Maya Angelou - The Power of Words
Maya Angelou - And Still I Rise
Using online video in the classroom is a great way to engage students who are audio/visual learners. I have been using video clips for awhile now in my classroom as a way to capture my students’ interest on any given subject. The use of online video should, of course, only be used as a way to enhance lessons taught. I have also found that if video is “overused” some students may “turn off” listening. So, keeping this in mind, I have learned to implement online videos as a way to introduce or reinforce what we are studying in class. Some of my favorites are the “School House Rock” videos that can be found on YouTube, TeacherTube, and even Google Videos.
Conjunction Junction - School House Rock
Sometimes after talking about a subject, let’s say for example, how people live in different cultures and different parts of the world, showing students through audio/visual allows them to “experience” that culture and bring a deeper understanding to the topic.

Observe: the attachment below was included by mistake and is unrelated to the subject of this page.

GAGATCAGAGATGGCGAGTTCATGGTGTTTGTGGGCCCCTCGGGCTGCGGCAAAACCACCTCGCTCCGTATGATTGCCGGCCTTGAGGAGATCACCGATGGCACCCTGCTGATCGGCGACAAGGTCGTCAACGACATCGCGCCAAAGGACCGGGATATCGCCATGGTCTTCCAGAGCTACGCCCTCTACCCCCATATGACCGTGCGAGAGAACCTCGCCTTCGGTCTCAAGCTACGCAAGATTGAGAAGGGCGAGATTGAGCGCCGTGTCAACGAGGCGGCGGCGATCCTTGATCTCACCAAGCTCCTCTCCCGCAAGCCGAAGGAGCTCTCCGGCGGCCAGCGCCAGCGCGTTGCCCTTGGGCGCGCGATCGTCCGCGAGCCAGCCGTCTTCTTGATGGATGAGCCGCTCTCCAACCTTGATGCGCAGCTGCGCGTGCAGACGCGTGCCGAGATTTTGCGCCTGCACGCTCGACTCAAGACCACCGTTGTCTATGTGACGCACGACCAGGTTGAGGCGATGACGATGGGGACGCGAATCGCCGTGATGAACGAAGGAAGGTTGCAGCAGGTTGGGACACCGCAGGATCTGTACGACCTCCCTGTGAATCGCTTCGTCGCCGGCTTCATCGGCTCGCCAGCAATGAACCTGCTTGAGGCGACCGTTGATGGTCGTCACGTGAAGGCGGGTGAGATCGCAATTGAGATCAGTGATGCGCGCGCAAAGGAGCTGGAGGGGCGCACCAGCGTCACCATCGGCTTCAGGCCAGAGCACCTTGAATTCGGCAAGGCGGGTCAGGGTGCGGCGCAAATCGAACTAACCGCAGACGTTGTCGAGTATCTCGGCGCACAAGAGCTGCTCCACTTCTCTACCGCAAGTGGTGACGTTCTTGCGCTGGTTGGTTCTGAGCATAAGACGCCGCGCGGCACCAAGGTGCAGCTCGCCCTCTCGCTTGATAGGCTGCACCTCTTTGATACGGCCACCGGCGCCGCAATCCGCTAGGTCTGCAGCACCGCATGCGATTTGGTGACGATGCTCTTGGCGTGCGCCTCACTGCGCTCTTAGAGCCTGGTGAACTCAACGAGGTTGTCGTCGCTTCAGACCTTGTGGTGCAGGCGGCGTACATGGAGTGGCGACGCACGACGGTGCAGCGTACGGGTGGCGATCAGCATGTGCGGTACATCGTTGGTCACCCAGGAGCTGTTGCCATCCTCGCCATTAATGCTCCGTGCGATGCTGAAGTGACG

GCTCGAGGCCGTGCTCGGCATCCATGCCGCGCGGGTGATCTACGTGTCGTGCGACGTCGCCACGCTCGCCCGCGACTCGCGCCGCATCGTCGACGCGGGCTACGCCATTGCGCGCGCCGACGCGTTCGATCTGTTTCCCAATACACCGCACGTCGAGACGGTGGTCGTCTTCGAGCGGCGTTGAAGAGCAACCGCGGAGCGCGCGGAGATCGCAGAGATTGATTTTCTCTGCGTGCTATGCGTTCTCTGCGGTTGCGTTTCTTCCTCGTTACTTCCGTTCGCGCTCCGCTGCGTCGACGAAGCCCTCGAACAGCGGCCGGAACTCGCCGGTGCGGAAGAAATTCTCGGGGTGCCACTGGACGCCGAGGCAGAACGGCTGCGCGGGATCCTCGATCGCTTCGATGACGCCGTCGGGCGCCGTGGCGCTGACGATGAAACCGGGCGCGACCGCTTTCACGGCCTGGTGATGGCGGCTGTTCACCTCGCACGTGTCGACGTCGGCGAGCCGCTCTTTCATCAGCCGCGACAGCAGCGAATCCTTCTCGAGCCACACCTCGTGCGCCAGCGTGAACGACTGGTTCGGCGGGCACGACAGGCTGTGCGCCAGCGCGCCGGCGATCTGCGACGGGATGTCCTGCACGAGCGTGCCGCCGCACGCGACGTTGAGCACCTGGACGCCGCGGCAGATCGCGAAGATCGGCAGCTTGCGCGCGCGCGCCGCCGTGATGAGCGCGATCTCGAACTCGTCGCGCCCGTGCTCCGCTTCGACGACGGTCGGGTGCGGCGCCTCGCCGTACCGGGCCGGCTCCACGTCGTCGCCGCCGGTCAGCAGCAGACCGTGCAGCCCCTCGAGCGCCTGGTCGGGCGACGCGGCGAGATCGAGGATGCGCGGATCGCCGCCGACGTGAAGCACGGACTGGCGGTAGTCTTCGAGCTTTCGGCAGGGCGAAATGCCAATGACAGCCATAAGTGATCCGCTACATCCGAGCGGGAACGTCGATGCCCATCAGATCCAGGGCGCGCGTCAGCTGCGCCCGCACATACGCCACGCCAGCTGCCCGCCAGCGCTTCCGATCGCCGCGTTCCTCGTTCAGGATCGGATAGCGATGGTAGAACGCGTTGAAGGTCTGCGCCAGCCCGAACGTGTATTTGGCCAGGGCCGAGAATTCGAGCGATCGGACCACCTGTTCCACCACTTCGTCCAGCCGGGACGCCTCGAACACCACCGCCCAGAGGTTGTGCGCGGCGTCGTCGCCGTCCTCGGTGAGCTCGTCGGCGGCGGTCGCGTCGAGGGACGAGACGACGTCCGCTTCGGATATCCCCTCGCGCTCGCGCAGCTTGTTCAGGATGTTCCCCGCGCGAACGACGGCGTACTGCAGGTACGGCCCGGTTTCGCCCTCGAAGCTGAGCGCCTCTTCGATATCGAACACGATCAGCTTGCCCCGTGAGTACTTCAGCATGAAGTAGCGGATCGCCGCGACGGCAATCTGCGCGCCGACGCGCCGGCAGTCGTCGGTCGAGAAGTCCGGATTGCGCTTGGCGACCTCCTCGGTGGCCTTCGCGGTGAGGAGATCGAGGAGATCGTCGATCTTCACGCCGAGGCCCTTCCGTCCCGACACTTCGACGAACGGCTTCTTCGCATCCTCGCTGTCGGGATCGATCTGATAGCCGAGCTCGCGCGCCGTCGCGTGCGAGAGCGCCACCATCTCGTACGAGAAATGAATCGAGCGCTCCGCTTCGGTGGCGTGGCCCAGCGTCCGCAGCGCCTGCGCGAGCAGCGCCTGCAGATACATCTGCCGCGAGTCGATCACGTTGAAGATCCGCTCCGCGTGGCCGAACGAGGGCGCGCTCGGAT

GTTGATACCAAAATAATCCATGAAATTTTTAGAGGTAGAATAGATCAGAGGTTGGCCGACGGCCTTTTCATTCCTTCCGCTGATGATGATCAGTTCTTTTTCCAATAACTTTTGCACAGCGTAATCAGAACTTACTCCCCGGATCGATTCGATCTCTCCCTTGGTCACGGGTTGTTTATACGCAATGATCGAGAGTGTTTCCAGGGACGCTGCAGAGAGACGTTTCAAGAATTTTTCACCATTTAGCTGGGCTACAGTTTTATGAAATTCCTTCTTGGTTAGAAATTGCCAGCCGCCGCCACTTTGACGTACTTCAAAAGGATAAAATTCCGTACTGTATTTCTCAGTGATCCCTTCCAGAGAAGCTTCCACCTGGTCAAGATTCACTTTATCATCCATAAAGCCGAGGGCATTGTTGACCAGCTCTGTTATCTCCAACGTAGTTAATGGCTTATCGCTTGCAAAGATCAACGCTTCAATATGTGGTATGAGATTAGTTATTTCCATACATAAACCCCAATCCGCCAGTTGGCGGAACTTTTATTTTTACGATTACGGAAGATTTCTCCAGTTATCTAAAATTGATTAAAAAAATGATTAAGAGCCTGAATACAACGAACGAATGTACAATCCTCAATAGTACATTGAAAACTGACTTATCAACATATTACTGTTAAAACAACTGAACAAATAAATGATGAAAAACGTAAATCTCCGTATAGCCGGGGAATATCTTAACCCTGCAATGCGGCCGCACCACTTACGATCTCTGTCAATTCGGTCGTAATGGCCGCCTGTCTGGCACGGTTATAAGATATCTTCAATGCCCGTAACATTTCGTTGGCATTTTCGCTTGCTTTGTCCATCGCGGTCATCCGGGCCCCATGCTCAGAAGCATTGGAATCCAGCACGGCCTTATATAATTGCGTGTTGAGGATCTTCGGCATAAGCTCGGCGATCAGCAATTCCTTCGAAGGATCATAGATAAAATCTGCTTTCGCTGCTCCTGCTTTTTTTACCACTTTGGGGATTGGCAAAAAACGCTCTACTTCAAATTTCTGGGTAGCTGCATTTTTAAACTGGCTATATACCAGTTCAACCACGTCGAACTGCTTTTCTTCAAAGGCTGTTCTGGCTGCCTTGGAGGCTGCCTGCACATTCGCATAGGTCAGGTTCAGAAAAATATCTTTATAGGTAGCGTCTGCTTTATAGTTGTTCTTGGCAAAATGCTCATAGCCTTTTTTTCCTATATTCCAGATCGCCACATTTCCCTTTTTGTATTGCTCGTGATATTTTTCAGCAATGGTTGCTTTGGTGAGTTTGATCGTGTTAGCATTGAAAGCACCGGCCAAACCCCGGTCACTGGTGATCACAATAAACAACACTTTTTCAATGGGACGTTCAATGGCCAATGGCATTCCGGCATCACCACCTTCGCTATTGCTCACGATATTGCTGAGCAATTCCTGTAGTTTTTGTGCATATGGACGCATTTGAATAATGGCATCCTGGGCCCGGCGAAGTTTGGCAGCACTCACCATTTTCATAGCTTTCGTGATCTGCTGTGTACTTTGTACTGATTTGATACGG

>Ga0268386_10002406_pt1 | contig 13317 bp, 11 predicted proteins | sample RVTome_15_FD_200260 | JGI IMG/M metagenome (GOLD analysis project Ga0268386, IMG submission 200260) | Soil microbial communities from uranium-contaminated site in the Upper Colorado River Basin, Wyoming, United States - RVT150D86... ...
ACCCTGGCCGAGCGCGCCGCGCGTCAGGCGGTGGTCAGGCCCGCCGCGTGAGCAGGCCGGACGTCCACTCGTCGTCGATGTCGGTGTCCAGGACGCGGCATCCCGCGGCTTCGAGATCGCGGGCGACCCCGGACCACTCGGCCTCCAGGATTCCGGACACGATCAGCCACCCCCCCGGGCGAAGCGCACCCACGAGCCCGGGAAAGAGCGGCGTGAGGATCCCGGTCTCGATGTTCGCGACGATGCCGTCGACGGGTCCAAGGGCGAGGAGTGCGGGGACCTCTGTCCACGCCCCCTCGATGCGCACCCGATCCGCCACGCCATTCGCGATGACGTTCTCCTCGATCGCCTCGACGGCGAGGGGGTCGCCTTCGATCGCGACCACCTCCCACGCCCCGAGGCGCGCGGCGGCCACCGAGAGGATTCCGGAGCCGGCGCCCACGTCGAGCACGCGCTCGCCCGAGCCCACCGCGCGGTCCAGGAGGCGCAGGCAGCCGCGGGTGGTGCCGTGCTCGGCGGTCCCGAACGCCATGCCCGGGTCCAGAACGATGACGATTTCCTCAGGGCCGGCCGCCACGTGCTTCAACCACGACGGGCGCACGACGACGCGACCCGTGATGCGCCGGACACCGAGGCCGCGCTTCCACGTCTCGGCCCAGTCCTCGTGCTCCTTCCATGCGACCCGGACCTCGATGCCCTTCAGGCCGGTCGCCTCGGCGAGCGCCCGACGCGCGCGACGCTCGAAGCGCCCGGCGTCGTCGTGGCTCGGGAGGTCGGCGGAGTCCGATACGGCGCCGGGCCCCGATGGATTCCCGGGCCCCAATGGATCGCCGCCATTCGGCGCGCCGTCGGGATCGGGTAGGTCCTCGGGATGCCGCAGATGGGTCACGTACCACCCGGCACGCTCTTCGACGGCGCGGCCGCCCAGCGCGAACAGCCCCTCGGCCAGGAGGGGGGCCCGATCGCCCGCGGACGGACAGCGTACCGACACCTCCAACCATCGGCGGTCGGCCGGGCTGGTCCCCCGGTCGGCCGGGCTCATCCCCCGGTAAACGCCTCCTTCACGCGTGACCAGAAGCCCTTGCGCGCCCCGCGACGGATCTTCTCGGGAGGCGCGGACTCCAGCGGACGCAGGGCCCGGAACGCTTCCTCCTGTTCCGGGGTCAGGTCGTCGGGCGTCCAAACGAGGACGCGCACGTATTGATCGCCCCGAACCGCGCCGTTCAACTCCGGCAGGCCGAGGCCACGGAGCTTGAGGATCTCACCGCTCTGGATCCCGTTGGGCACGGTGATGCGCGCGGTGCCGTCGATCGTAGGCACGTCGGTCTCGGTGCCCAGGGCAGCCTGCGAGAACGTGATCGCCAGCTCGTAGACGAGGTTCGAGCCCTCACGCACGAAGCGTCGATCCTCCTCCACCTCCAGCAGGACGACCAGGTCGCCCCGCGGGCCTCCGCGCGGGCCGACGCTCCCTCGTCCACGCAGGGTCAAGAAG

This year while team teaching a unit of study on the Holocaust, I plan on using video of survivors and their accounts of what it was like to live through the tragedy of that time. Just talking about what it was like for these people does not do enough justice to their experience. It is hoped that after viewing these accounts, my students will be hit with the reality of what it was really like and that it will lead them to an understanding of empathy for others. A blog will be created for students to then discuss issues of helping, speaking out for, and making a difference for others who are in need.
Clara Kramer: Holocaust survivor and author of CLARA'S WAR
A risk of using online video is that students could easily come across inappropriate content, uncensored user comments, and ads. Teacher computers have access YouTube, but it is blocked on the student computers at our school. I have YouTube videos embedded on my classroom wiki, and I notice there is a YouTube ad link that leads to the YouTube website which could be accessed from a student’s home. I know that there are video download helpers and converters like Zamzar, Vixy, and KeepVid that can help eliminate this problem and will maybe look into using them, but I just came across a new free service that will be available for K-12 teachers in April of this year called VuSafe. It is an app that will allow teachers to download videos from sites like YouTube to build a video library that can be categorized by subject and age and then viewed without the links to comments, ads, and inappropriate content. Looks like it might be a great way to safely stream video into the classroom!